Movie Details

ASTRO BOY

Set in futuristic Metro City, "Astro Boy" tells the story of a young robot with incredible powers created by a brilliant scientist named Dr. Tenma (Nicholas Cage). Powered by positive `blue` energy, Astro Boy is endowed with super strength, X-ray vision, unbelievable speed and also the ability to fly. He experiences the joys and emotions of being human, and gains the strength to embrace his destiny. When he learns that his friends and family are in danger, Astro Boy marshals his awesome super powers and returns to Metro City in a valiant effort to save everything he cares about and to understand what it takes to be a hero.

Language: English
Subtitle: NA
Classification: PG
Release Date: 5 Nov 2009
Genre: Science Fiction / Animation / Family
Running Time: 1 Hour 35 Minutes
Distributor: GOLDEN VILLAGE PICTURES
Cast: Bill Nighy, Nicolas Cage, Kristen Bell, Samuel L. Jackson, Charlize Theron
Director: David Bowers
Format: NA

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Review
Writer: Ezekiel Lee Zhiang Yang

Writer Ratings:
Overall:
Cast:
Plot:
Effects:
Cinematography:

Watch this if you liked: “Wall-E”, “The Iron Giant”, “Mannequin”

Let's not have a review meant for those who do follow Tezuka Osamu's 1952 manga or its derivatives. Let's have a review meant for anyone who buys a ticket to a cartoon movie in which a boy shoots bullets from his butt.

On that level, "Astro Boy" (also available in Cantonese in some territories, with Nic Cage's part voiced by Aaron Kwok) is a moderately successful project that is by most counts, highly enjoyable. Although it borrows from various animated movies of late (notably the robot junk dystopia in "Wall-E" and the artwork in "The Iron Giant"), this Hollywood-style "Astro Boy" manages to keep it simple and short, going for time-tested emotional hooks and easy-flowing pacing. While the Imagi Animation artwork won't dazzle like Disney's, the movie amply makes up for it by going for a solid, if ordinary, story about how bringing back something to life against the order of nature may have its drawbacks. We're not looking at "Pet Sematary" or "Igor" here. We're looking at the seasonal, more-human-than-human arc that leans more towards the romanticism in "Electric Dreams" (computer), "Pinocchio" (doll) and "Mannequin" (doll).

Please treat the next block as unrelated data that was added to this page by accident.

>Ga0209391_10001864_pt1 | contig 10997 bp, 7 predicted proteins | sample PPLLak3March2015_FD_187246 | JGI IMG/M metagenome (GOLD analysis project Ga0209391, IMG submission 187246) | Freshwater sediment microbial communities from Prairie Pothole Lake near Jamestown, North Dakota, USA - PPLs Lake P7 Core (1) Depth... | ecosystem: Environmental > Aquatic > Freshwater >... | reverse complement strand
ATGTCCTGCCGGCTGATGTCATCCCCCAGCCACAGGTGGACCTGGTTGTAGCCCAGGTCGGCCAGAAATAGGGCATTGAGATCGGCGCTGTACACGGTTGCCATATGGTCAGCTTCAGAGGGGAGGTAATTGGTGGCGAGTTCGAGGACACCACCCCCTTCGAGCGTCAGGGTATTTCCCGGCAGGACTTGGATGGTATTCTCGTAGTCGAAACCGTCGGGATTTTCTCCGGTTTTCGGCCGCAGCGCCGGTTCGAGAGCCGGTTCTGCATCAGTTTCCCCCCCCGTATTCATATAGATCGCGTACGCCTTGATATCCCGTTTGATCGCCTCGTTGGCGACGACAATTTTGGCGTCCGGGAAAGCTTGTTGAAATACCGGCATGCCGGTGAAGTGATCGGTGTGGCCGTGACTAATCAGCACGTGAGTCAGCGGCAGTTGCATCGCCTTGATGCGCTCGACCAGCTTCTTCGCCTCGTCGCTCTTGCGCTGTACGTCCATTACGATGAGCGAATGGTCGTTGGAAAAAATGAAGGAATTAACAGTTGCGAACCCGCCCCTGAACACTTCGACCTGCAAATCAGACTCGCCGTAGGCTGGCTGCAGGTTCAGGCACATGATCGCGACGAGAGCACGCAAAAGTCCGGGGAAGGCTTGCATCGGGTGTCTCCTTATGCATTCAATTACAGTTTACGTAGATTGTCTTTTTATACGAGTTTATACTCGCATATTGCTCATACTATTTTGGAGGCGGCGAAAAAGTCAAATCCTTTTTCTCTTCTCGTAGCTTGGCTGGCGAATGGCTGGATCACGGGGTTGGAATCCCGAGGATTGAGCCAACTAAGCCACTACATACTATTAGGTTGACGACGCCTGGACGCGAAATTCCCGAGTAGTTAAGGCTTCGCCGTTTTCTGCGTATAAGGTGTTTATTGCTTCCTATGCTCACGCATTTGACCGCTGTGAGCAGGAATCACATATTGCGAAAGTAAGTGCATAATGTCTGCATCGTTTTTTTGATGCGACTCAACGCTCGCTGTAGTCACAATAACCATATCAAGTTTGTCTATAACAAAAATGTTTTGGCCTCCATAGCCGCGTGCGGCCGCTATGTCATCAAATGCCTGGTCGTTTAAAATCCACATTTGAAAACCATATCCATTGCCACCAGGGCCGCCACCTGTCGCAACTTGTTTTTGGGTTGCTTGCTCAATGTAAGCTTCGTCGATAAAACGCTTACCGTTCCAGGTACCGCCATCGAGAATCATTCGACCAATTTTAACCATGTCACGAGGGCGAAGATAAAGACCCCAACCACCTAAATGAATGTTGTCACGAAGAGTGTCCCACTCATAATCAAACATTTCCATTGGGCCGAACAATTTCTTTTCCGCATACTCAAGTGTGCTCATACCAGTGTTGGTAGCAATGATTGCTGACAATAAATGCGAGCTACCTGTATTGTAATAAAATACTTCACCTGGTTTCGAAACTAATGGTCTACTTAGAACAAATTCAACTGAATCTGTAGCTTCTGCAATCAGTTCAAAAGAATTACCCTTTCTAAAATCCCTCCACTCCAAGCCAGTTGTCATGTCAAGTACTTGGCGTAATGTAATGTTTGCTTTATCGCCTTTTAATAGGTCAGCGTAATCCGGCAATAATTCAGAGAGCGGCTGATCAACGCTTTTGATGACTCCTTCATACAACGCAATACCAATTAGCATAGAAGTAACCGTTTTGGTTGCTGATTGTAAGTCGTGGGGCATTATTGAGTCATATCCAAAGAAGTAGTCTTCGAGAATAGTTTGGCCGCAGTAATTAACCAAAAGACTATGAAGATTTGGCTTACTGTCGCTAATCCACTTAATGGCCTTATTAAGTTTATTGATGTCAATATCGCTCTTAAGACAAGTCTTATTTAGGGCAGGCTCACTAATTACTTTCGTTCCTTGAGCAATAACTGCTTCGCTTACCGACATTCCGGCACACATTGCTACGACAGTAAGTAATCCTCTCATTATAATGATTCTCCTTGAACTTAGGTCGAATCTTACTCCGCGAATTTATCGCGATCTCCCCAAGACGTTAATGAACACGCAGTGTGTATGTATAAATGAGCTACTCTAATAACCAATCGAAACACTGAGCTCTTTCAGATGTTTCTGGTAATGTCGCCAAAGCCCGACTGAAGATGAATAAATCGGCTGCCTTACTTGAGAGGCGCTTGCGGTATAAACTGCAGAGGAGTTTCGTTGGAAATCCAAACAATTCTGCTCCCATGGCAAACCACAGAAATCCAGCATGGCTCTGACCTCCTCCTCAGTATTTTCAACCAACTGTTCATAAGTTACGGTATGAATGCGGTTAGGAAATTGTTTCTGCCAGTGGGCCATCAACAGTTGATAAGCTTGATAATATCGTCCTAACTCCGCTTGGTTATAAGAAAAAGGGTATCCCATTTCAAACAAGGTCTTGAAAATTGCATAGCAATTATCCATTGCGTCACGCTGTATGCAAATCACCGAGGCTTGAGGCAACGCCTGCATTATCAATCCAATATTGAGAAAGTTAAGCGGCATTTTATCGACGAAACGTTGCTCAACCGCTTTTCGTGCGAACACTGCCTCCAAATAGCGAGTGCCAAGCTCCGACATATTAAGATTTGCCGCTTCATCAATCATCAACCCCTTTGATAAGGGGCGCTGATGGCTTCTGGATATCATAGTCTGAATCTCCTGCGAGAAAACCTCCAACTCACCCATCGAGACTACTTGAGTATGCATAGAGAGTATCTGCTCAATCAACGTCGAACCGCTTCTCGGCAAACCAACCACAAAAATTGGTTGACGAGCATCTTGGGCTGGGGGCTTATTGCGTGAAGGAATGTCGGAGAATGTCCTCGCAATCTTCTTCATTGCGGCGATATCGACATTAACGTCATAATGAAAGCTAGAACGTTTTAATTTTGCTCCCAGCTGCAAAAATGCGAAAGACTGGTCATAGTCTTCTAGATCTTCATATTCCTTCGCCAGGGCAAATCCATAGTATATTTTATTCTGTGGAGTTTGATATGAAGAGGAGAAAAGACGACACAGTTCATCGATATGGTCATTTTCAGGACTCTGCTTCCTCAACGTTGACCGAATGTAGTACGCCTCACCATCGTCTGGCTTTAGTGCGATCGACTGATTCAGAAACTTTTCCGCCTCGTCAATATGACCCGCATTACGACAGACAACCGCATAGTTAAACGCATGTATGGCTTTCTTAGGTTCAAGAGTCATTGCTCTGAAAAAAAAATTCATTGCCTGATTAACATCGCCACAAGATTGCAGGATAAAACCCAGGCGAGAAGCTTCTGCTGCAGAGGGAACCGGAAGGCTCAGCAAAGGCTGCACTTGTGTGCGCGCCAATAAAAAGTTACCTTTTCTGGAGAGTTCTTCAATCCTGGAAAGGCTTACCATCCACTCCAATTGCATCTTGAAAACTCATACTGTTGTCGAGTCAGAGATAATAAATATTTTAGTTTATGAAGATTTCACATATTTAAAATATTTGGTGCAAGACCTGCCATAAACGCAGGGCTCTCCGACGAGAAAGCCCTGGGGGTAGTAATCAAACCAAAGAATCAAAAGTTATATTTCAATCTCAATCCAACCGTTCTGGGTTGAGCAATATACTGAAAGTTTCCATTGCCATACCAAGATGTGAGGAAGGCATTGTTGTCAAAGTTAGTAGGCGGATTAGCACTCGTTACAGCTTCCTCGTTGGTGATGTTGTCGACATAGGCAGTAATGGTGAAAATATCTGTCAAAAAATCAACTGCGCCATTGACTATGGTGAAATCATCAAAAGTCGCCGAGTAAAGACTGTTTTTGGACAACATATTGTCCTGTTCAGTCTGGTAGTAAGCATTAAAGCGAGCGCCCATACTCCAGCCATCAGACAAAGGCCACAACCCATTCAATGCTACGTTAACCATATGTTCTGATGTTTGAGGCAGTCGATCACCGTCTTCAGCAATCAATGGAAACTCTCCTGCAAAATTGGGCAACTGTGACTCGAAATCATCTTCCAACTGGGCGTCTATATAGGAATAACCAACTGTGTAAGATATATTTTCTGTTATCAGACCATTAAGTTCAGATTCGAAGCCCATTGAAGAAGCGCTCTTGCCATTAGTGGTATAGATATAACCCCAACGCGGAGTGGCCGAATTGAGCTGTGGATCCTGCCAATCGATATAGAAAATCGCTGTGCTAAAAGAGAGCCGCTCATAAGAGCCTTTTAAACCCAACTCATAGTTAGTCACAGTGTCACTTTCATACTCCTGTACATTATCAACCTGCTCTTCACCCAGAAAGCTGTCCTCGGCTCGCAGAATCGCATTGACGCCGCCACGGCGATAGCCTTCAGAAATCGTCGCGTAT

In terms of casting, Nicolas Cage's outrageously soulful persona emanates well when voicing the regretful father Dr. Tenma, a brilliant scientist who loses his son Toby and decides to bring him back to life as a cyborg. As Astro Boy (Freddie Highmore, Charlie in "Charlie And The Chocolate Factory"), the kid struggles to find his place in the world due to his uncomfortably identity. Bill Nighy ("Love Actually") voices a wise professor and Nathan Lane (Timon in "The Lion King" is a fatherly inventor included for other supporting roles. They even got Samuel L Jackson to lend his voice for a giant robot named Zog.

In sum, director David Bowers and screenwriter Timothy Harris have given this Japanese product a very marketable treatment. Although "Astro Boy" follows the same pattern as "Dragonball Evolution" and "Speed Racer" (other American-produced films based on Japanese sources which failed in their land of origin but sold well in China), it isn't a bad watch at all considering the number of animated features out there who are trying so hard to rival Disney. Pin this one down as a memorable effort towards that cause.

Cinema Online, 17 November 2009
   
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Classification
Effective 15 July 2011
G - Suitable for all ages
PG - Suitable for all ages, but parents should provide guidance to their young
PG13 - Suitable for persons aged 13 and above, but parental guidance is advised for children below 13
NC16 - Suitable for persons aged 16 years and above
M18 - Suitable for persons aged 18 years and above
R21 - Restricted to persons aged 21 and above only
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